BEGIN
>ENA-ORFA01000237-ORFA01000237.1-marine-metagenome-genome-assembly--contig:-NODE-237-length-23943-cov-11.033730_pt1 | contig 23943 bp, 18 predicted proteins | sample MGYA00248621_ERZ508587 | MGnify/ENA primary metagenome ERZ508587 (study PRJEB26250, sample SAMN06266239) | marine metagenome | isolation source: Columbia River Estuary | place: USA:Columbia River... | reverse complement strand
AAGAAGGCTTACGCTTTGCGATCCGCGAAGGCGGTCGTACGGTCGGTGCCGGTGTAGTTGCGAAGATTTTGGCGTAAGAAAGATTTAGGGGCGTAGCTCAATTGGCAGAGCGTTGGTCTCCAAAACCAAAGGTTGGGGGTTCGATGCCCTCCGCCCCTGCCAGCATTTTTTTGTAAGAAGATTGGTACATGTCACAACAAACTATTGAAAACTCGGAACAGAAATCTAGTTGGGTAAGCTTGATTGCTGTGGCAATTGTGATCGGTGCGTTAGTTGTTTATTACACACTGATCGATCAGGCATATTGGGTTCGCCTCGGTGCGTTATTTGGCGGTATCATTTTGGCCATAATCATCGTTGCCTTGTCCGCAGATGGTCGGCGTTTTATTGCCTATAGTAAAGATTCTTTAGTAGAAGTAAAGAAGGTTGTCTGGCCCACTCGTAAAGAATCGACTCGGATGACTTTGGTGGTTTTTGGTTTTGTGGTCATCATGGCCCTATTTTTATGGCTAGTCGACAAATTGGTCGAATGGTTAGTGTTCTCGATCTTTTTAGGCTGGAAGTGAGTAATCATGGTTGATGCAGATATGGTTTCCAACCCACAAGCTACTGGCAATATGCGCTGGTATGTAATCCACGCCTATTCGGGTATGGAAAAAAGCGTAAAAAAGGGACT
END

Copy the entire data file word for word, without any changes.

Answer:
>ENA-ORFA01000237-ORFA01000237.1-marine-metagenome-genome-assembly--contig:-NODE-237-length-23943-cov-11.033730_pt1 | contig 23943 bp, 18 predicted proteins | sample MGYA00248621_ERZ508587 | MGnify/ENA primary metagenome ERZ508587 (study PRJEB26250, sample SAMN06266239) | marine metagenome | isolation source: Columbia River Estuary | place: USA:Columbia River... | reverse complement strand
AAGAAGGCTTACGCTTTGCGATCCGCGAAGGCGGTCGTACGGTCGGTGCCGGTGTAGTTGCGAAGATTTTGGCGTAAGAAAGATTTAGGGGCGTAGCTCAATTGGCAGAGCGTTGGTCTCCAAAACCAAAGGTTGGGGGTTCGATGCCCTCCGCCCCTGCCAGCATTTTTTTGTAAGAAGATTGGTACATGTCACAACAAACTATTGAAAACTCGGAACAGAAATCTAGTTGGGTAAGCTTGATTGCTGTGGCAATTGTGATCGGTGCGTTAGTTGTTTATTACACACTGATCGATCAGGCATATTGGGTTCGCCTCGGTGCGTTATTTGGCGGTATCATTTTGGCCATAATCATCGTTGCCTTGTCCGCAGATGGTCGGCGTTTTATTGCCTATAGTAAAGATTCTTTAGTAGAAGTAAAGAAGGTTGTCTGGCCCACTCGTAAAGAATCGACTCGGATGACTTTGGTGGTTTTTGGTTTTGTGGTCATCATGGCCCTATTTTTATGGCTAGTCGACAAATTGGTCGAATGGTTAGTGTTCTCGATCTTTTTAGGCTGGAAGTGAGTAATCATGGTTGATGCAGATATGGTTTCCAACCCACAAGCTACTGGCAATATGCGCTGGTATGTAATCCACGCCTATTCGGGTATGGAAAAAAGCGTAAAAAAGGGACT